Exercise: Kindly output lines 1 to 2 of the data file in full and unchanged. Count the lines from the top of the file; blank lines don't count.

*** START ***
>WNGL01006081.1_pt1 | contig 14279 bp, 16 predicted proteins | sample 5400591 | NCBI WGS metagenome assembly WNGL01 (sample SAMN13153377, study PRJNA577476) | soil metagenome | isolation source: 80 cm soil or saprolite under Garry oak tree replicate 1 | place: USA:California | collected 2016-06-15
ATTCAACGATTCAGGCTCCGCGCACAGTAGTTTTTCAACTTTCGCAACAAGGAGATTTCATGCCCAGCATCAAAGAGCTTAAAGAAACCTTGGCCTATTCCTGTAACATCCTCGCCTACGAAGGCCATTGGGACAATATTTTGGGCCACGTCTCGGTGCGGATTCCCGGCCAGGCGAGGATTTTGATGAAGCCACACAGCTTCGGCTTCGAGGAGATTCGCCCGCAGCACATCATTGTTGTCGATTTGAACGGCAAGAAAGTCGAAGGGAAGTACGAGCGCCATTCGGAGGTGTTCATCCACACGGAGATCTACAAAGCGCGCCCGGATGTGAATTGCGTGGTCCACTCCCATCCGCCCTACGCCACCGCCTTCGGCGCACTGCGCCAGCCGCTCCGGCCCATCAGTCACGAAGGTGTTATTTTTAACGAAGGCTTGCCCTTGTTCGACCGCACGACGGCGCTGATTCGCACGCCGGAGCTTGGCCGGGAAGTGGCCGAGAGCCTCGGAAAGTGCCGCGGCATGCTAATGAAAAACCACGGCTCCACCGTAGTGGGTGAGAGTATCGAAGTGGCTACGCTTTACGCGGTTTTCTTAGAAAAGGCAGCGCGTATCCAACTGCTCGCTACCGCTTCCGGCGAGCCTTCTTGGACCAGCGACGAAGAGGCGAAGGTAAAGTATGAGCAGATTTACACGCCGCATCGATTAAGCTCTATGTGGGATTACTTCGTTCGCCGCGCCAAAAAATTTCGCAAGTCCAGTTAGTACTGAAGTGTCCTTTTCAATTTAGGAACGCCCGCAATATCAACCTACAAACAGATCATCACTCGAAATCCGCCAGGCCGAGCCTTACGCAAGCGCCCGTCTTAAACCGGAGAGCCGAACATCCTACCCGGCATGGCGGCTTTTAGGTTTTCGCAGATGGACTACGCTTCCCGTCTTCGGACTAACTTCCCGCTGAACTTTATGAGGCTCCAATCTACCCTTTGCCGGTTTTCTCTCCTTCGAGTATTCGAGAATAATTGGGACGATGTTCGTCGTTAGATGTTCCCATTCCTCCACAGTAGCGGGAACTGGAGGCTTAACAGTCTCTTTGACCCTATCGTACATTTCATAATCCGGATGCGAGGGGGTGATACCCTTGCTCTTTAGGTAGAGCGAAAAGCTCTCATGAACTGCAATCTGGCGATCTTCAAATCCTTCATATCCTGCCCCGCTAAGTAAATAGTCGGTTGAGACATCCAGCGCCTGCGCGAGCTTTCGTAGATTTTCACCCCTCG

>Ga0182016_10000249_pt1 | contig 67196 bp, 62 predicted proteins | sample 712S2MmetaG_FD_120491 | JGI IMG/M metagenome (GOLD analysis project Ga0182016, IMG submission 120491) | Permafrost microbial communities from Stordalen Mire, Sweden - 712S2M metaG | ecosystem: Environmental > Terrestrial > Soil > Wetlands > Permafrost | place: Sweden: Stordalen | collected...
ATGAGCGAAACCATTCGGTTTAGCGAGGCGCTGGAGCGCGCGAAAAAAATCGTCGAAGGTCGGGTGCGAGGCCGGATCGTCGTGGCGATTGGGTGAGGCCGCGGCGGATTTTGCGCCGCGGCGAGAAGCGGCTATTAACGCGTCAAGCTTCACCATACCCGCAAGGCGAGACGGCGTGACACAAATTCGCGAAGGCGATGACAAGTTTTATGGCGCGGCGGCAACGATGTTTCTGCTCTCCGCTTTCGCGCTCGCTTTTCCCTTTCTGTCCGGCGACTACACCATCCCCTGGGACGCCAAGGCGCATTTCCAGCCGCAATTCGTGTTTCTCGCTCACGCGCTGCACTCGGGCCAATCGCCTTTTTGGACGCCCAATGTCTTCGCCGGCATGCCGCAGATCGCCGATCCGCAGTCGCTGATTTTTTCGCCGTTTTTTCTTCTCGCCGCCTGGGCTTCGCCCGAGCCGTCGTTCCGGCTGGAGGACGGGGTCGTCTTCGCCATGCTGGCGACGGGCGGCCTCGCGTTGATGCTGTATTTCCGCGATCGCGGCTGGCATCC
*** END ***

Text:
>WNGL01006081.1_pt1 | contig 14279 bp, 16 predicted proteins | sample 5400591 | NCBI WGS metagenome assembly WNGL01 (sample SAMN13153377, study PRJNA577476) | soil metagenome | isolation source: 80 cm soil or saprolite under Garry oak tree replicate 1 | place: USA:California | collected 2016-06-15
ATTCAACGATTCAGGCTCCGCGCACAGTAGTTTTTCAACTTTCGCAACAAGGAGATTTCATGCCCAGCATCAAAGAGCTTAAAGAAACCTTGGCCTATTCCTGTAACATCCTCGCCTACGAAGGCCATTGGGACAATATTTTGGGCCACGTCTCGGTGCGGATTCCCGGCCAGGCGAGGATTTTGATGAAGCCACACAGCTTCGGCTTCGAGGAGATTCGCCCGCAGCACATCATTGTTGTCGATTTGAACGGCAAGAAAGTCGAAGGGAAGTACGAGCGCCATTCGGAGGTGTTCATCCACACGGAGATCTACAAAGCGCGCCCGGATGTGAATTGCGTGGTCCACTCCCATCCGCCCTACGCCACCGCCTTCGGCGCACTGCGCCAGCCGCTCCGGCCCATCAGTCACGAAGGTGTTATTTTTAACGAAGGCTTGCCCTTGTTCGACCGCACGACGGCGCTGATTCGCACGCCGGAGCTTGGCCGGGAAGTGGCCGAGAGCCTCGGAAAGTGCCGCGGCATGCTAATGAAAAACCACGGCTCCACCGTAGTGGGTGAGAGTATCGAAGTGGCTACGCTTTACGCGGTTTTCTTAGAAAAGGCAGCGCGTATCCAACTGCTCGCTACCGCTTCCGGCGAGCCTTCTTGGACCAGCGACGAAGAGGCGAAGGTAAAGTATGAGCAGATTTACACGCCGCATCGATTAAGCTCTATGTGGGATTACTTCGTTCGCCGCGCCAAAAAATTTCGCAAGTCCAGTTAGTACTGAAGTGTCCTTTTCAATTTAGGAACGCCCGCAATATCAACCTACAAACAGATCATCACTCGAAATCCGCCAGGCCGAGCCTTACGCAAGCGCCCGTCTTAAACCGGAGAGCCGAACATCCTACCCGGCATGGCGGCTTTTAGGTTTTCGCAGATGGACTACGCTTCCCGTCTTCGGACTAACTTCCCGCTGAACTTTATGAGGCTCCAATCTACCCTTTGCCGGTTTTCTCTCCTTCGAGTATTCGAGAATAATTGGGACGATGTTCGTCGTTAGATGTTCCCATTCCTCCACAGTAGCGGGAACTGGAGGCTTAACAGTCTCTTTGACCCTATCGTACATTTCATAATCCGGATGCGAGGGGGTGATACCCTTGCTCTTTAGGTAGAGCGAAAAGCTCTCATGAACTGCAATCTGGCGATCTTCAAATCCTTCATATCCTGCCCCGCTAAGTAAATAGTCGGTTGAGACATCCAGCGCCTGCGCGAGCTTTCGTAGATTTTCACCCCTCG